Thursday, December 22, 2011

Vintage Tale: The Abbot's Ghost, a Christmas Story

Before Louisa May Alcott became known for Little Women and other works of the kind, she wrote several Gothic novellas under the pseudonym AM Barnard.  This long short story, or short novel, is one of those.  If you are looking for something light and fast-paced and somewhat seasonal to read, this might be a good pick.

The story centers around Maurice Traherne, a young man badly injured in a tragic accident, who was mysteriously disinherited by his uncle just before the latter died.   No one knows why, and everyone pities him for his fall from rich eligible bachelor to poverty-stricken cripple.

In a Christmas gathering at his aunt's house, several key people come together, both from his past and present, and the story goes from there with several revelations and interesting events, and in the style of romance, resolves fortuitously in the end.

This is basically a romance with some elements of gothic mystery (the ghost from the title, and a lady with a mysterious and not entirely savory past) and was a fun read.   If ancient curses and unquiet spirits and hints of disreputable pasts aren't a problem, the story might be enjoyable for a teenager.   The main characters are properly noble, and the people with shadier backgrounds end up properly repentant.  It probably wouldn't be too interesting to boys or younger children since the plot mostly concerns romance and mysteries of past days.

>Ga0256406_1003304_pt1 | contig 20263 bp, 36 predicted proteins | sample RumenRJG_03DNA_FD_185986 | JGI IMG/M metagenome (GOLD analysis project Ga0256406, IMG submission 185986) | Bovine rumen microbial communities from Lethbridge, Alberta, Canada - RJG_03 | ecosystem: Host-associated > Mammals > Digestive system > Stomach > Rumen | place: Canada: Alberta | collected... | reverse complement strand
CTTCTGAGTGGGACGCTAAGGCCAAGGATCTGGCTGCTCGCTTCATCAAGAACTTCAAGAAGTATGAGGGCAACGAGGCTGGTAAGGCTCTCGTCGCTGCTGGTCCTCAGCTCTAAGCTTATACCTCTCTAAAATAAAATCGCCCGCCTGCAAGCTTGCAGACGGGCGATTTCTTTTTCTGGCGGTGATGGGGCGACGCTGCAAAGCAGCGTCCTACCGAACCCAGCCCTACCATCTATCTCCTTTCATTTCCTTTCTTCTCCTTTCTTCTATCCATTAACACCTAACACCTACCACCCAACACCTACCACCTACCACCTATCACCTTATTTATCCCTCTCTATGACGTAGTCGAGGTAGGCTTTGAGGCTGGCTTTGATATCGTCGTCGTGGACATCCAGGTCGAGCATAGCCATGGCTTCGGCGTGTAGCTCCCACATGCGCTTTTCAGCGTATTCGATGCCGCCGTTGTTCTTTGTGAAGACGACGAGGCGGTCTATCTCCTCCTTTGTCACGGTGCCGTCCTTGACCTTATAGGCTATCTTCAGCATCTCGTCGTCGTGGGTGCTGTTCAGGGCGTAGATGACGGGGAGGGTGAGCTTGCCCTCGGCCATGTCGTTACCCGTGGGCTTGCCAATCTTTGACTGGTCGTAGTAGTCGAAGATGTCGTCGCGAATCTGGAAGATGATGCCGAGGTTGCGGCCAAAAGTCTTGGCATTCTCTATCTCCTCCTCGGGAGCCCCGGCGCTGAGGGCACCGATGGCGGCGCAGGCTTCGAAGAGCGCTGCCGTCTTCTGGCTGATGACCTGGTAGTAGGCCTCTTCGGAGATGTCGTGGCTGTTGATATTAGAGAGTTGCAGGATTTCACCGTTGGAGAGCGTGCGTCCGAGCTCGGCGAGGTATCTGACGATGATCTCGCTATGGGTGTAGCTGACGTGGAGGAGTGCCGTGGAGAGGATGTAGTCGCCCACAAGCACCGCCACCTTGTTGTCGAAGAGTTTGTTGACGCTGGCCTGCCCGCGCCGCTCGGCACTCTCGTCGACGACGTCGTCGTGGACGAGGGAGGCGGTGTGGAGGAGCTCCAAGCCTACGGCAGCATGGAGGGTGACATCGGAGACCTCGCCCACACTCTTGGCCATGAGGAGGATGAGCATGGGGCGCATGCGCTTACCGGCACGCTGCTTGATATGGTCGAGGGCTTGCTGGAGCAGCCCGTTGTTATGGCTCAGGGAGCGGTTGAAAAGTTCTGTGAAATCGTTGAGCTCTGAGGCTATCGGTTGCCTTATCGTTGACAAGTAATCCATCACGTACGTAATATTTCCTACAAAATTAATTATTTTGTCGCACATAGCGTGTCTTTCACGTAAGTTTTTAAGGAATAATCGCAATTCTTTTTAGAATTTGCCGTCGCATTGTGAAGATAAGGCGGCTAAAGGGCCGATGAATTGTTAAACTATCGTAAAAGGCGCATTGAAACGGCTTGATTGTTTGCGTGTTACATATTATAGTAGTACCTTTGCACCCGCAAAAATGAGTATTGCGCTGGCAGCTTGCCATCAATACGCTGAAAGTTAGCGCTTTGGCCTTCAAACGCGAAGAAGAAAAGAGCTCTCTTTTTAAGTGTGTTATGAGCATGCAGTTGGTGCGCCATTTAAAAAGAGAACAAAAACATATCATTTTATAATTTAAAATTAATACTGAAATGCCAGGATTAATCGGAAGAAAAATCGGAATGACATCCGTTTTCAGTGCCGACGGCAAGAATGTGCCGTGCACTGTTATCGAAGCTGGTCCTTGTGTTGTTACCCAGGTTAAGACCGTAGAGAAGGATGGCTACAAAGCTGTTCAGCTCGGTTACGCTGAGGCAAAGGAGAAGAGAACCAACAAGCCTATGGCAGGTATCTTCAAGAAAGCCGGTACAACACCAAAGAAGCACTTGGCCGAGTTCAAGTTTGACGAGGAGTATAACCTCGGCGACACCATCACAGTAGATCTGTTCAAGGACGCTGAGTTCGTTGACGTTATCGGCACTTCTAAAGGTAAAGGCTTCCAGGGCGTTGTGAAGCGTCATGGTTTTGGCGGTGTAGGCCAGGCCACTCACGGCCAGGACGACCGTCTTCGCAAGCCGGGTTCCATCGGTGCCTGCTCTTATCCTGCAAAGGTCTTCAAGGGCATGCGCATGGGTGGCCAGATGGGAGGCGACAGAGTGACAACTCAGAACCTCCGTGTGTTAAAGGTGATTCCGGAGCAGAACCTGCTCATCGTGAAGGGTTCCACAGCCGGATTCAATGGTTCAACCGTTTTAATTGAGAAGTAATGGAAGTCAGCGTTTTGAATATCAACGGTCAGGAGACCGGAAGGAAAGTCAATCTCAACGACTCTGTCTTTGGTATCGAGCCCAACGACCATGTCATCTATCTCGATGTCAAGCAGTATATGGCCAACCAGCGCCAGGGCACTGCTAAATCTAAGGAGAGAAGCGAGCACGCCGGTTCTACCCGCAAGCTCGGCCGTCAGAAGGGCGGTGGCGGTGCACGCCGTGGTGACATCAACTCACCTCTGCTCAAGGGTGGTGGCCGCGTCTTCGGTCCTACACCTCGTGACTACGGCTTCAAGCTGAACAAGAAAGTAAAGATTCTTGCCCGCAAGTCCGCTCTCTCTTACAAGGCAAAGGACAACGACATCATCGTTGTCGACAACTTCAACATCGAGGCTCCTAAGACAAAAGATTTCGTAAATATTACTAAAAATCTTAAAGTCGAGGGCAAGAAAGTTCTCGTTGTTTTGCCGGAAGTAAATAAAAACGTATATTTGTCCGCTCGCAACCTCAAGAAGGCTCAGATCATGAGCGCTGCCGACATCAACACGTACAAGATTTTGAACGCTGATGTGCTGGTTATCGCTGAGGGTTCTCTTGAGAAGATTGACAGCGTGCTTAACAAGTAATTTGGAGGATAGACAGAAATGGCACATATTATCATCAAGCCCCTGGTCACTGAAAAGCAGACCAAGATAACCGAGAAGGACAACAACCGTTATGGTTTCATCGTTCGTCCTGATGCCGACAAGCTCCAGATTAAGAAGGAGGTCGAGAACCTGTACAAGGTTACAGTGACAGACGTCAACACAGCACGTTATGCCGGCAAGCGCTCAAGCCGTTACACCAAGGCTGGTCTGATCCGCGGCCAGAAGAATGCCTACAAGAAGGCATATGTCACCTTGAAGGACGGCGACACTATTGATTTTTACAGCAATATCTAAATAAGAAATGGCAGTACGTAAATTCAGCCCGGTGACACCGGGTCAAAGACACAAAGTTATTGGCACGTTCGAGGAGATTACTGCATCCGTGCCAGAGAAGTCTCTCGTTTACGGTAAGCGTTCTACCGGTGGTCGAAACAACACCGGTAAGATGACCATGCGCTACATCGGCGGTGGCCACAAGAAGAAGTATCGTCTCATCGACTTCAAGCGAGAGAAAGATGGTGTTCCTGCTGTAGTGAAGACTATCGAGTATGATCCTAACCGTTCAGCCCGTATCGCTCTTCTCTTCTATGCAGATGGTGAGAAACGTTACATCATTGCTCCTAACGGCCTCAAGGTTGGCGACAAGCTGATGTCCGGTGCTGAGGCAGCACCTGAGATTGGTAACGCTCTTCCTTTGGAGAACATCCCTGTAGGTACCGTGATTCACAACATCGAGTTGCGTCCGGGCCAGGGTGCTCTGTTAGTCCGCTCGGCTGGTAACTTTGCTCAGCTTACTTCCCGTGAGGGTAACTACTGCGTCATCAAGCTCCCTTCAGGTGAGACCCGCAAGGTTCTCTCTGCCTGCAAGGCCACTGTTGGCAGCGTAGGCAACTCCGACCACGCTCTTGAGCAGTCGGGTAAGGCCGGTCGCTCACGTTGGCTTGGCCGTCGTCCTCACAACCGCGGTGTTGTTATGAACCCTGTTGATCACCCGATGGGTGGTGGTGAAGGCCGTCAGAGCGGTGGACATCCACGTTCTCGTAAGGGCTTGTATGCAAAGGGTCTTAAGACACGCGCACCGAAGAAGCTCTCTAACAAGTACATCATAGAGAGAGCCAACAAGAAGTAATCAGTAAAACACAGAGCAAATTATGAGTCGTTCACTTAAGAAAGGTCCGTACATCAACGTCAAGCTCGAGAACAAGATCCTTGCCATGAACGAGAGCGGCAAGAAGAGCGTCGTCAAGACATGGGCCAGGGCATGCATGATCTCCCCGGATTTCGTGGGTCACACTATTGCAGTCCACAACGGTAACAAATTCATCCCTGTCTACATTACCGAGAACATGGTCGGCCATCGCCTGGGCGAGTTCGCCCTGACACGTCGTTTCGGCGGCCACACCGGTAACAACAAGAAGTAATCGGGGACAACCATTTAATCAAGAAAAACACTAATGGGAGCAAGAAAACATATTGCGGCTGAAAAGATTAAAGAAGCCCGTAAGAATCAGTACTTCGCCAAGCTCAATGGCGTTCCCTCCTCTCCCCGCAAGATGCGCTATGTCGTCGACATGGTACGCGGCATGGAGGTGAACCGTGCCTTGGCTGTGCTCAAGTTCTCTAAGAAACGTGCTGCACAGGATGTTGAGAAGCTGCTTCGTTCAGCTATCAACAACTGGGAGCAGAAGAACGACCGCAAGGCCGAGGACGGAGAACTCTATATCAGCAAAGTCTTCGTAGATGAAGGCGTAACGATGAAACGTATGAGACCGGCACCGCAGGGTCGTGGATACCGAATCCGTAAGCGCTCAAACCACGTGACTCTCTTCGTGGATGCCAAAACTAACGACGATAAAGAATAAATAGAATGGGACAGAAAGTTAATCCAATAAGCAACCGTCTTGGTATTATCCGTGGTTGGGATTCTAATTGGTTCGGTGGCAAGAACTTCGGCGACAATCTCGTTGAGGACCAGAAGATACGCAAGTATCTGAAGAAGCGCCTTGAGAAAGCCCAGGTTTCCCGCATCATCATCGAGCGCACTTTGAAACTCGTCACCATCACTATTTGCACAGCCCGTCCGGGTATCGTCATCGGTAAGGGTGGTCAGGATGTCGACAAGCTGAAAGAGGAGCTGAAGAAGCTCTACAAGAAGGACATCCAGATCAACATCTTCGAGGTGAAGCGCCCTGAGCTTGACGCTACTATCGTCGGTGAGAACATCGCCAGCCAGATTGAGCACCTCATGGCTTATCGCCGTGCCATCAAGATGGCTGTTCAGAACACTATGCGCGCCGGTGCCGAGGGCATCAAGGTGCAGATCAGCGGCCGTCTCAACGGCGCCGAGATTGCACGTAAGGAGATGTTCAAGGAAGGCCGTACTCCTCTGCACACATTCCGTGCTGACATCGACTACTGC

There is a mild religious flavor -- and as previously mentioned, virtue and sacrifice triumph over selfishness and temptation in the end.  

The Abbot's Ghost (free on Amazon for Kindle)
The Abbot's Ghost (Librivox -- links to audio version and other versions)

An excerpt from the story:  

"You know it was supposed that old Sir Jasper, being a bachelor, would leave his fortune to his two nephews. But he was an oddity, and as the title must go to young Jasper by right, the old man said Maurice should have the money. He was poor, young Jasper rich, and it seemed but just, though Madame Mère was very angry when she learned how the will was made."

"But Maurice didn't get the fortune. How was that?"
"There was some mystery there which I shall discover in time. All went smoothly till that unlucky yachting trip, when the cousins were wrecked. Maurice saved Jasper's life, and almost lost his own in so doing. I fancy he wishes he had, rather than remain the poor cripple he is. Exposure, exertion, and neglect afterward brought on paralysis of the lower limbs, and there he is—a fine, talented, spirited fellow tied to that cursed chair like a decrepit old man."
"The old man must have been demented. What in heaven's name did he mean by leaving Maurice helpless and penniless after all his devotion to Jasper? Had he done anything to offend the old party?"

"No one knows; Maurice hasn't the least idea of the cause of this sudden whim, and the old man would give no reason for it. He died soon after, and the instant Jasper came to the title and estate he brought his cousin home, and treats him like a brother. Jasper is a noble fellow, with all his faults, and this act of justice increases my respect for him," said the major heartily.

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